Could your face wash end up in your sushi? Is your whiter-than-white smile damaging the Great Lakes?
The answer to those seemingly bizarre questions is "yes."
A number of personal care products, such as shower gel, face cream and toothpaste, contain tiny plastic particles known as "microbeads."
The tiny synthetic spheres offer attractive abrasive qualities that enable "age-defying" facial scrubs, polished teeth or pretty nails. But when they are flushed down the drain, they pass straight through water treatment systems and into waterways, where they create environmental damage -- or are gobbled up by fish who mistake them for food.
Beauty products aren't the only source of microbeads, which the National Oceanic and Atmospheric Administration defines as any particle 5 millimeters or smaller. They also are created as larger plastic items, such as bottles or containers that found their way into the environment, break down.
But eliminating the use of the particles from such products removes one source of the problem, according to NOAA.
"When microbeads enter the marine environment or Great Lakes, they are considered a form of "microplastic" marine debris," it said in a recent blog post. "Plastics never really go away when they're in rivers, oceans, or lakes. Instead, they can last decades."
Awareness of the problem is increasing, with legislation banning the use of microbeads in personal care products being passed or proposed in Europe, Canada and at least 18 U.S. states. Michigan this week became the latest state to consider such a ban.
"Plastics have come to play a crucial role in modern life, but the environmental impacts of the way we use them cannot be ignored," says Achim Steiner, under-secretary-general of the United Nations Environment Program, citing a study that estimates plastic waste causes $13 billion a year in environmental damage. "Scientists have recently found tiny pieces of plastic trapped in sea ice. These contaminated particles eventually become a source of chemicals in our food. The key course of action is to prevent plastic debris from entering the environment in the first place."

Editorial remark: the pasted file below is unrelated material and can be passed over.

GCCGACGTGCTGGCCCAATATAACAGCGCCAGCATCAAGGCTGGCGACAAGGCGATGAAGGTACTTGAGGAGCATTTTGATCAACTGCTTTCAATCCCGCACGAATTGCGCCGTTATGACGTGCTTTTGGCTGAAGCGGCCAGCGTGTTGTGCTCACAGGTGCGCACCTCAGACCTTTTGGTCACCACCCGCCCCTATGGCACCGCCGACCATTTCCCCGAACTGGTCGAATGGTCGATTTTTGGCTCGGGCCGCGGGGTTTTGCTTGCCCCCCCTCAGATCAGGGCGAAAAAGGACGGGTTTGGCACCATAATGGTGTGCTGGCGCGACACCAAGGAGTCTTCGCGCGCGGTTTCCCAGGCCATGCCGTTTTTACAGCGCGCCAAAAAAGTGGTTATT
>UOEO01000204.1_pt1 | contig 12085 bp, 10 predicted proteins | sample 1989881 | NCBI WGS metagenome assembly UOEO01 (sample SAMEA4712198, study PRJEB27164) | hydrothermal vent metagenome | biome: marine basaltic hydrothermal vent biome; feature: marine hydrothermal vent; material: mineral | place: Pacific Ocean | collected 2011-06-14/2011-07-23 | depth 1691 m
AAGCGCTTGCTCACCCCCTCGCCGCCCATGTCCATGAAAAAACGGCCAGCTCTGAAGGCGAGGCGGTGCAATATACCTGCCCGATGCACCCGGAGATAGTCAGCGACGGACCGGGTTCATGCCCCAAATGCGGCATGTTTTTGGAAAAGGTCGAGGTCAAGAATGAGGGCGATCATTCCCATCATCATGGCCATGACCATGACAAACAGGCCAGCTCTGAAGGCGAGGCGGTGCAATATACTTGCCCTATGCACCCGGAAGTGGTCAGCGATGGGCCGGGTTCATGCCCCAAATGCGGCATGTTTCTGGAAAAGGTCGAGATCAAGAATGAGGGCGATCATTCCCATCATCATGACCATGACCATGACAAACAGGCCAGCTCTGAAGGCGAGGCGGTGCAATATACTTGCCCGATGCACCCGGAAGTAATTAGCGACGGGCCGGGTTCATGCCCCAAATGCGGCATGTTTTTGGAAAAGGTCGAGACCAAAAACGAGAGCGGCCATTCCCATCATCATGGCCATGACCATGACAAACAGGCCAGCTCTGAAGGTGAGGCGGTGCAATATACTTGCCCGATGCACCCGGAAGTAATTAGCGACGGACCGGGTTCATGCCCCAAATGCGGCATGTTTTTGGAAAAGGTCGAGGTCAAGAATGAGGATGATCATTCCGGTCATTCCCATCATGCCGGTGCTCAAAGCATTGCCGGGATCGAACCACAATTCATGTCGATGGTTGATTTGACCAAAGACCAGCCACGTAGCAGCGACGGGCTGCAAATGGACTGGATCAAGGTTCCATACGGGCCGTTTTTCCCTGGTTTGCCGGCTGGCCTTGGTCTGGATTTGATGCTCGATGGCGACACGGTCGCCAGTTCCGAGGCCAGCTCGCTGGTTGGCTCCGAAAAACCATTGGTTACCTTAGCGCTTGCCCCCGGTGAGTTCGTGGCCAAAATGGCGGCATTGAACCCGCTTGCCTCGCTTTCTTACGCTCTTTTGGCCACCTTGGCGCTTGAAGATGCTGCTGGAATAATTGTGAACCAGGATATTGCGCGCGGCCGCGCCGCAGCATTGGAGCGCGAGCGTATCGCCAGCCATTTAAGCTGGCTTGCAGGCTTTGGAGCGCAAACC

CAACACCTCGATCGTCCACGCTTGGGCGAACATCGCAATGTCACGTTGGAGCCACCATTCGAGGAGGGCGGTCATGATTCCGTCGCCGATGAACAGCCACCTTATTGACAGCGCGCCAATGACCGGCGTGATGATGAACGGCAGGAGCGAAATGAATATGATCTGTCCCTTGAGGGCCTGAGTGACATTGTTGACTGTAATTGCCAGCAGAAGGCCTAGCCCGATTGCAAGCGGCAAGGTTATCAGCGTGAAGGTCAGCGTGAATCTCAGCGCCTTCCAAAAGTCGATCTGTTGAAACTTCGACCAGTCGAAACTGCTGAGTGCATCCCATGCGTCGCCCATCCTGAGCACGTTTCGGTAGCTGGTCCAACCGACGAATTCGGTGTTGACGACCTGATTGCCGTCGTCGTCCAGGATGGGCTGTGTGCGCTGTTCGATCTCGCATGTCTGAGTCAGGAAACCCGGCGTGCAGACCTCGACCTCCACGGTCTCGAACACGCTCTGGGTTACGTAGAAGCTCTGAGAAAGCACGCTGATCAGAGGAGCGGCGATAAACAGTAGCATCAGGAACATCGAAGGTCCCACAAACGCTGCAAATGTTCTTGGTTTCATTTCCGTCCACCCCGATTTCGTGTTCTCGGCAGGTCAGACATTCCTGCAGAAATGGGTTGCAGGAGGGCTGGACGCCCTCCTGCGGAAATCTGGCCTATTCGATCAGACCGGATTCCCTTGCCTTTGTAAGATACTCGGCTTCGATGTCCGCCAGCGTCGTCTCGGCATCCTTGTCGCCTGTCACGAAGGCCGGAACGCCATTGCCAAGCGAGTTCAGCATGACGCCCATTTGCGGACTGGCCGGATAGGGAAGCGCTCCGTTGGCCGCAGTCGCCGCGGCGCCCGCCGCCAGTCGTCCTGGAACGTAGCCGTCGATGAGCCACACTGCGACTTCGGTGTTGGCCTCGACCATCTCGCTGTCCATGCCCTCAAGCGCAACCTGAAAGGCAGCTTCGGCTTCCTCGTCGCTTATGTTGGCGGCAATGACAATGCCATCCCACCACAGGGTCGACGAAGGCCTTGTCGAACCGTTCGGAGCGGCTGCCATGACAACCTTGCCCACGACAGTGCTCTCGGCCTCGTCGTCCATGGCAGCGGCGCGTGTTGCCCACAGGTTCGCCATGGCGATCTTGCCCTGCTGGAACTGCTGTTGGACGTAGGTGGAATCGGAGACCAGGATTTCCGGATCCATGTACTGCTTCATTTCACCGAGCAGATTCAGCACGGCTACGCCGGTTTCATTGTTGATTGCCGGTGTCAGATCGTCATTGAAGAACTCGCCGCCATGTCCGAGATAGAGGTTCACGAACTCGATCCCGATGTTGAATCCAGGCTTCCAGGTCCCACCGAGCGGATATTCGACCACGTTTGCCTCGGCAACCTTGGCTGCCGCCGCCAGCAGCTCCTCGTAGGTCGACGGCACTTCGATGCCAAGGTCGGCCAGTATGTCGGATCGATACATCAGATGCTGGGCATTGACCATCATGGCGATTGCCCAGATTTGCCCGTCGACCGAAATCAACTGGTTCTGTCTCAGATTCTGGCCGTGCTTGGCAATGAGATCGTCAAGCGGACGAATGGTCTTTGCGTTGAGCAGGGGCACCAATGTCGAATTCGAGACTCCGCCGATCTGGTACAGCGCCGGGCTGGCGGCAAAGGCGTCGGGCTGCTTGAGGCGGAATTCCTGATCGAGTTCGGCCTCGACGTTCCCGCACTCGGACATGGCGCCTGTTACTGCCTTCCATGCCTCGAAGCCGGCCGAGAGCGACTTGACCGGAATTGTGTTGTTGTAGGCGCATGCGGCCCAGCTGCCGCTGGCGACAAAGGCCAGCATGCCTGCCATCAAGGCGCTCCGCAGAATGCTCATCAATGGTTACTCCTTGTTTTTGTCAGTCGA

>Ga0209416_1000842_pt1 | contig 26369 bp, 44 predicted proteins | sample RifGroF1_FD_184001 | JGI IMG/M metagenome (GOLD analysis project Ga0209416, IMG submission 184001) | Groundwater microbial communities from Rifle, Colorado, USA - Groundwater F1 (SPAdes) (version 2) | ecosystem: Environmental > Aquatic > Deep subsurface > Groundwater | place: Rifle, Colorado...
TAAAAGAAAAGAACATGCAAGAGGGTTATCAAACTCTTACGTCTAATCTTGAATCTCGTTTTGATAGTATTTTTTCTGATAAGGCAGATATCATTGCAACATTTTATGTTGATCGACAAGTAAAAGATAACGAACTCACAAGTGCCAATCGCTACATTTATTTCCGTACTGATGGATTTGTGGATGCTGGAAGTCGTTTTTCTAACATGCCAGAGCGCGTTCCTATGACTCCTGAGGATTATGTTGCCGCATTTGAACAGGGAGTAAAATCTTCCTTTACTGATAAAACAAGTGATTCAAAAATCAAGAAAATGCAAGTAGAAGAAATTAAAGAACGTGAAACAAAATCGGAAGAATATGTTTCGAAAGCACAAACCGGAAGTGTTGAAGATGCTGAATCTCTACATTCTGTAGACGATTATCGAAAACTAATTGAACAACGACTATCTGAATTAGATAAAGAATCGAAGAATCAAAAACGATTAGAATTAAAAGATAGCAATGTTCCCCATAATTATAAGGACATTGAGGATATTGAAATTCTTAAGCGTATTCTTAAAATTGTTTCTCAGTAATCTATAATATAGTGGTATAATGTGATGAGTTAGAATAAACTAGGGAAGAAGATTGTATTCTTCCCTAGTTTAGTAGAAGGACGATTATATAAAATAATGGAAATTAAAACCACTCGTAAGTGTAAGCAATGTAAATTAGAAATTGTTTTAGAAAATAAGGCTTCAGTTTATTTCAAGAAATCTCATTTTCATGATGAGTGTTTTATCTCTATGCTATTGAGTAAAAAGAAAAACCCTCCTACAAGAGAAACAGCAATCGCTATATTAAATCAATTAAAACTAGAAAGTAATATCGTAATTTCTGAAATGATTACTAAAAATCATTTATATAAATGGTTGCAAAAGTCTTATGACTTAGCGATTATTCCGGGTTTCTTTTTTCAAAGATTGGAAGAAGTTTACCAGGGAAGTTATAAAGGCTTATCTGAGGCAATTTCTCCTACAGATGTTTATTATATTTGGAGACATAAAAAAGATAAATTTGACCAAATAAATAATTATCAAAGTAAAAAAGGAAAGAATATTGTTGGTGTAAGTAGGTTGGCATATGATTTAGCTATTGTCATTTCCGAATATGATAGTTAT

The personal care industry is searching for solutions. L'Oréal, Unilever, Colgate-Palmolive, Procter & Gamble, Johnson & Johnson, and Crest have eliminated or have promised to get rid of microbeads in their products. But some companies and concerns have pushed back on proposed legislation, arguing that anti-microbead laws would "stifle innovation."
Many smaller natural or organic personal care companies use alternatives to microbeads.
"There are already so many naturally great ways to exfoliate -- we use elements like sea salt or lava for our soaks and scrubs," said Stephanie Lawrence, co-founder of Mer-Sea & Co., a home fragrance and body care company.
Polly Fox, European brand manager for Siam Botanicals, which specializes in plant-based beauty products, said there also are health concerns about microbeads.
"Do the chemicals on these plastic beads get absorbed into the bloodstream and tissue of the animals that eat them? And does this have implications for seafood-eating humans?" she said. "Scientists are investigating, but we don't yet have the answers. If you feel strongly about this issue, stop using your marine-life-polluting products - and don't forget to let the manufacturer know that you've done so. There are lots of natural, biodegradable alternatives out there, such as jojoba wax beads."
To find out if your favorite product contains plastic microbeads, you can download the Beat the Microbead app and scan the barcode.